A Methodological Approach to Determine Flower Bud Vulnerability to Low Temperatures for Deciduous Crops in Early Spring Using Degree Days

in HortScience

A common problem for decision makers in selecting frost control options is uncertainty about the level of injury that can be caused by low temperatures. During the past few years, the concept of lethal temperature (LT) at which 10% of the bud population dies (LT10) has been used as an index for evaluating the vulnerability of flower buds to low temperature conditions. This concept has shown to be a useful tool for frost control decision-making. However, the current methods used to obtain LT values assume no spatial or temporal variability, which results in a high level of uncertainty. The goal of this study was to develop an approach that decreases the uncertainty based on the known effects of temperature on bud vulnerability. A growth chamber experiment was conducted to determine flower bud vulnerability to low temperature as a function of temperature. The results from this study showed that thermal time expressed in degree days could explain changes in floral bud development and vulnerability to frost injury. According to our findings, LT10 is a fully acceptable index for determining flower bud vulnerability to low temperatures in orchard crops. Based on this information, we found that among the five apple and cherry cultivars analyzed, ‘Gala’ is the least vulnerable to low temperature because it starts at the beginning of spring with a high level of hardiness and increases its vulnerability at a low rate. The approach described in this article may enhance decision-making certainty associated with the timing and methods to increase air temperature in orchards during low-temperature events to avoid frost damage.

Abstract

A common problem for decision makers in selecting frost control options is uncertainty about the level of injury that can be caused by low temperatures. During the past few years, the concept of lethal temperature (LT) at which 10% of the bud population dies (LT10) has been used as an index for evaluating the vulnerability of flower buds to low temperature conditions. This concept has shown to be a useful tool for frost control decision-making. However, the current methods used to obtain LT values assume no spatial or temporal variability, which results in a high level of uncertainty. The goal of this study was to develop an approach that decreases the uncertainty based on the known effects of temperature on bud vulnerability. A growth chamber experiment was conducted to determine flower bud vulnerability to low temperature as a function of temperature. The results from this study showed that thermal time expressed in degree days could explain changes in floral bud development and vulnerability to frost injury. According to our findings, LT10 is a fully acceptable index for determining flower bud vulnerability to low temperatures in orchard crops. Based on this information, we found that among the five apple and cherry cultivars analyzed, ‘Gala’ is the least vulnerable to low temperature because it starts at the beginning of spring with a high level of hardiness and increases its vulnerability at a low rate. The approach described in this article may enhance decision-making certainty associated with the timing and methods to increase air temperature in orchards during low-temperature events to avoid frost damage.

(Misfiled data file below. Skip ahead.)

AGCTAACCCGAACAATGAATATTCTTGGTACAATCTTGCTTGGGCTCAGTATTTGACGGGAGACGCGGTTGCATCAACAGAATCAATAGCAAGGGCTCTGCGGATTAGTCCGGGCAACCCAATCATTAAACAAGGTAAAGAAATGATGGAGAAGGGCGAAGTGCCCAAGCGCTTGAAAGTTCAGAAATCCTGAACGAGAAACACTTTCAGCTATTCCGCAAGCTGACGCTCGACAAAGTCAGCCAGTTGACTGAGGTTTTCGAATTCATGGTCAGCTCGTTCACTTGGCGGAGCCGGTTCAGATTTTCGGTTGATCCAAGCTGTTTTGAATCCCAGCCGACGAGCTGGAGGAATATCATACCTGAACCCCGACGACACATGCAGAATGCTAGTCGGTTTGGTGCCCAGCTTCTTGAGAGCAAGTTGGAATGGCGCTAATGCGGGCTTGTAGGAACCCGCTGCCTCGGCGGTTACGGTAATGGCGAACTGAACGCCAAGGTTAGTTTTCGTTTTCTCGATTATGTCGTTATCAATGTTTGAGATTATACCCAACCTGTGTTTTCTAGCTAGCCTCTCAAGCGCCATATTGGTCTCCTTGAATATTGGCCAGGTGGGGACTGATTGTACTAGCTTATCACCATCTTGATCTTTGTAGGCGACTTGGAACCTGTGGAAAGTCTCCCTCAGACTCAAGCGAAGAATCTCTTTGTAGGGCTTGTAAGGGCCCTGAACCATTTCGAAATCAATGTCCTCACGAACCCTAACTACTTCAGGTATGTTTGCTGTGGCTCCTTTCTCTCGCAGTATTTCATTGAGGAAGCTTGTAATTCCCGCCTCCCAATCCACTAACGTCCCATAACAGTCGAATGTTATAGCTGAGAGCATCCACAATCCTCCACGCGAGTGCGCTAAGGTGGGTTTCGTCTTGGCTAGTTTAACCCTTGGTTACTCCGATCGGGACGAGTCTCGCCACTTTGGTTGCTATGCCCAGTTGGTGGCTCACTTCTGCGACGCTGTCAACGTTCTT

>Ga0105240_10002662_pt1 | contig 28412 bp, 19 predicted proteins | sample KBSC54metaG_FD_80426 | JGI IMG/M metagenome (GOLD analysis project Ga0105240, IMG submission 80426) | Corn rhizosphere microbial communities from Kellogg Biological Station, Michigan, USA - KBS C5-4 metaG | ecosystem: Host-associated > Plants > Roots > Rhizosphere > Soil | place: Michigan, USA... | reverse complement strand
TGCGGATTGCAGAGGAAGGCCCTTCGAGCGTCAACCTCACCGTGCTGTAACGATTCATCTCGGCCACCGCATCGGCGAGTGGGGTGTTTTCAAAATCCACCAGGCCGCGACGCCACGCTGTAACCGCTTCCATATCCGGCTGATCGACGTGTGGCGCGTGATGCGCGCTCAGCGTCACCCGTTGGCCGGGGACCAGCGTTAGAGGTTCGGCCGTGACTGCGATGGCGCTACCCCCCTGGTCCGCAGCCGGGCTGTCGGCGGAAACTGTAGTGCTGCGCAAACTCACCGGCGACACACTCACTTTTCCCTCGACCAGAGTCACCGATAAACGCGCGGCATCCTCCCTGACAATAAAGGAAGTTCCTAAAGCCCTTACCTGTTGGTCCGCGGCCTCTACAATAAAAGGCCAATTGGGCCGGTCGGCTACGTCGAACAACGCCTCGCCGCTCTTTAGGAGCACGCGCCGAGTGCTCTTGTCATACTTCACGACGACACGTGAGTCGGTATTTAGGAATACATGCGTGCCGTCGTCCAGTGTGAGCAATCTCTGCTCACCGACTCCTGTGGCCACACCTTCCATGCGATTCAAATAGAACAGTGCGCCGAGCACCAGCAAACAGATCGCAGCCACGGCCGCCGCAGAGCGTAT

Severe weather, especially frost conditions between October and April, can be a significant threat to tree fruit production in temperate zones (Yue et al., 2016). According to Snyder and de Melo-Abreu (2005), the loss of crops due to frost is one of the main weather hazards in the United States, affecting not only fruit production but also regional economies. The most severe losses in deciduous trees are associated with frost events during the flowering season, a period between February and April in the mid latitudes of the Northern Hemisphere (30–50°), known as the de-acclimation stage (Burke et al., 1976; Byrne, 1986; Poling, 2008). During this period, the main concern for growers is to protect the flower primordia from freezing. Orchardists have used various forms of frost protection during the past 2000 years in Europe, Asia, and America (Rodrigo, 2000); however, research is still being conducted on reducing the impact of low temperatures during spring on flower buds in deciduous fruit crops. One of the main accomplishments during the past decades has been the development of the concept of LTs and the determination of LTs for different species and cultivars at different de-acclimation stages (Aslamarz et al., 2010; Caprio and Quamme, 2006; Lindstrom et al., 1995; Mathers, 2004). LT describes the ability of the bud to resist low temperatures (a stress factor), which is the same concept used by Fraser et al. (2013) to define vulnerability. LT10, LT50, and LT90 represent the low air temperature at which 10%, 50%, and 90% of the flower buds are killed (Salazar-Gutierréz et al., 2014, 2016). During the past 20 years, LT has been used as index for evaluating the vulnerability of flower buds to low temperatures and LT is currently the basis for frost control decision-making (Rodrigo, 2000).